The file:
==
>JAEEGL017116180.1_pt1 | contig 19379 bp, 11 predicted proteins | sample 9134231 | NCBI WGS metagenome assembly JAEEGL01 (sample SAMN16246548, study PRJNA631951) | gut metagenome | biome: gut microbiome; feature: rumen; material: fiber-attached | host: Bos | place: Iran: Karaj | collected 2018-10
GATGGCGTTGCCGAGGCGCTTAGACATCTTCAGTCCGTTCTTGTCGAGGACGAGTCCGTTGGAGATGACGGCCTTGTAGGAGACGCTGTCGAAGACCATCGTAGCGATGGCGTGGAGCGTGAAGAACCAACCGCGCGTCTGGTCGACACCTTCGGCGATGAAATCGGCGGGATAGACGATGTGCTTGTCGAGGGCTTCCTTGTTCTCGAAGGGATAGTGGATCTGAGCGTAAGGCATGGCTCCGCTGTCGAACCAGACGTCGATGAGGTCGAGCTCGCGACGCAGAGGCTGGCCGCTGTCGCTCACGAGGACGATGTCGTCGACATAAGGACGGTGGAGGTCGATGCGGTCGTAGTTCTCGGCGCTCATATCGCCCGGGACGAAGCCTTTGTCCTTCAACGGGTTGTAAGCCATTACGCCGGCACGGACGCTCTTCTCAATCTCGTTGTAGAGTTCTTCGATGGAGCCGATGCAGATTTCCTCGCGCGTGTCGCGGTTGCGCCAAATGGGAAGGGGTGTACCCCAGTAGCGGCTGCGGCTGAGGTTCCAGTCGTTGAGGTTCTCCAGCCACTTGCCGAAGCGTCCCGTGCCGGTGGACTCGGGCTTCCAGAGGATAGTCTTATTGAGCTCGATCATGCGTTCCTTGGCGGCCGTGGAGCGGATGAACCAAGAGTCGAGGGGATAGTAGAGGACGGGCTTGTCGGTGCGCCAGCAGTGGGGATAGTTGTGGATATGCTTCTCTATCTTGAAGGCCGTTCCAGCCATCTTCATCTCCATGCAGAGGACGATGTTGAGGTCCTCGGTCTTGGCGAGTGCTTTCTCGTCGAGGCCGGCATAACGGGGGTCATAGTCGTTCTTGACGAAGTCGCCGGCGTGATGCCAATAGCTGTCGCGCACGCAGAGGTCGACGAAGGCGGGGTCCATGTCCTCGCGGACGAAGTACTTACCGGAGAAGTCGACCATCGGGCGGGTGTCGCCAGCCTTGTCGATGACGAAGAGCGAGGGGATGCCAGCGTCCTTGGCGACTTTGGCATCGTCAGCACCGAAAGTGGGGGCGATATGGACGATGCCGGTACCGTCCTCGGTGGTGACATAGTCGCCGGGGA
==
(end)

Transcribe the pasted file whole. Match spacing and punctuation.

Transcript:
>JAEEGL017116180.1_pt1 | contig 19379 bp, 11 predicted proteins | sample 9134231 | NCBI WGS metagenome assembly JAEEGL01 (sample SAMN16246548, study PRJNA631951) | gut metagenome | biome: gut microbiome; feature: rumen; material: fiber-attached | host: Bos | place: Iran: Karaj | collected 2018-10
GATGGCGTTGCCGAGGCGCTTAGACATCTTCAGTCCGTTCTTGTCGAGGACGAGTCCGTTGGAGATGACGGCCTTGTAGGAGACGCTGTCGAAGACCATCGTAGCGATGGCGTGGAGCGTGAAGAACCAACCGCGCGTCTGGTCGACACCTTCGGCGATGAAATCGGCGGGATAGACGATGTGCTTGTCGAGGGCTTCCTTGTTCTCGAAGGGATAGTGGATCTGAGCGTAAGGCATGGCTCCGCTGTCGAACCAGACGTCGATGAGGTCGAGCTCGCGACGCAGAGGCTGGCCGCTGTCGCTCACGAGGACGATGTCGTCGACATAAGGACGGTGGAGGTCGATGCGGTCGTAGTTCTCGGCGCTCATATCGCCCGGGACGAAGCCTTTGTCCTTCAACGGGTTGTAAGCCATTACGCCGGCACGGACGCTCTTCTCAATCTCGTTGTAGAGTTCTTCGATGGAGCCGATGCAGATTTCCTCGCGCGTGTCGCGGTTGCGCCAAATGGGAAGGGGTGTACCCCAGTAGCGGCTGCGGCTGAGGTTCCAGTCGTTGAGGTTCTCCAGCCACTTGCCGAAGCGTCCCGTGCCGGTGGACTCGGGCTTCCAGAGGATAGTCTTATTGAGCTCGATCATGCGTTCCTTGGCGGCCGTGGAGCGGATGAACCAAGAGTCGAGGGGATAGTAGAGGACGGGCTTGTCGGTGCGCCAGCAGTGGGGATAGTTGTGGATATGCTTCTCTATCTTGAAGGCCGTTCCAGCCATCTTCATCTCCATGCAGAGGACGATGTTGAGGTCCTCGGTCTTGGCGAGTGCTTTCTCGTCGAGGCCGGCATAACGGGGGTCATAGTCGTTCTTGACGAAGTCGCCGGCGTGATGCCAATAGCTGTCGCGCACGCAGAGGTCGACGAAGGCGGGGTCCATGTCCTCGCGGACGAAGTACTTACCGGAGAAGTCGACCATCGGGCGGGTGTCGCCAGCCTTGTCGATGACGAAGAGCGAGGGGATGCCAGCGTCCTTGGCGACTTTGGCATCGTCAGCACCGAAAGTGGGGGCGATATGGACGATGCCGGTACCGTCCTCGGTGGTGACATAGTCGCCGGGGA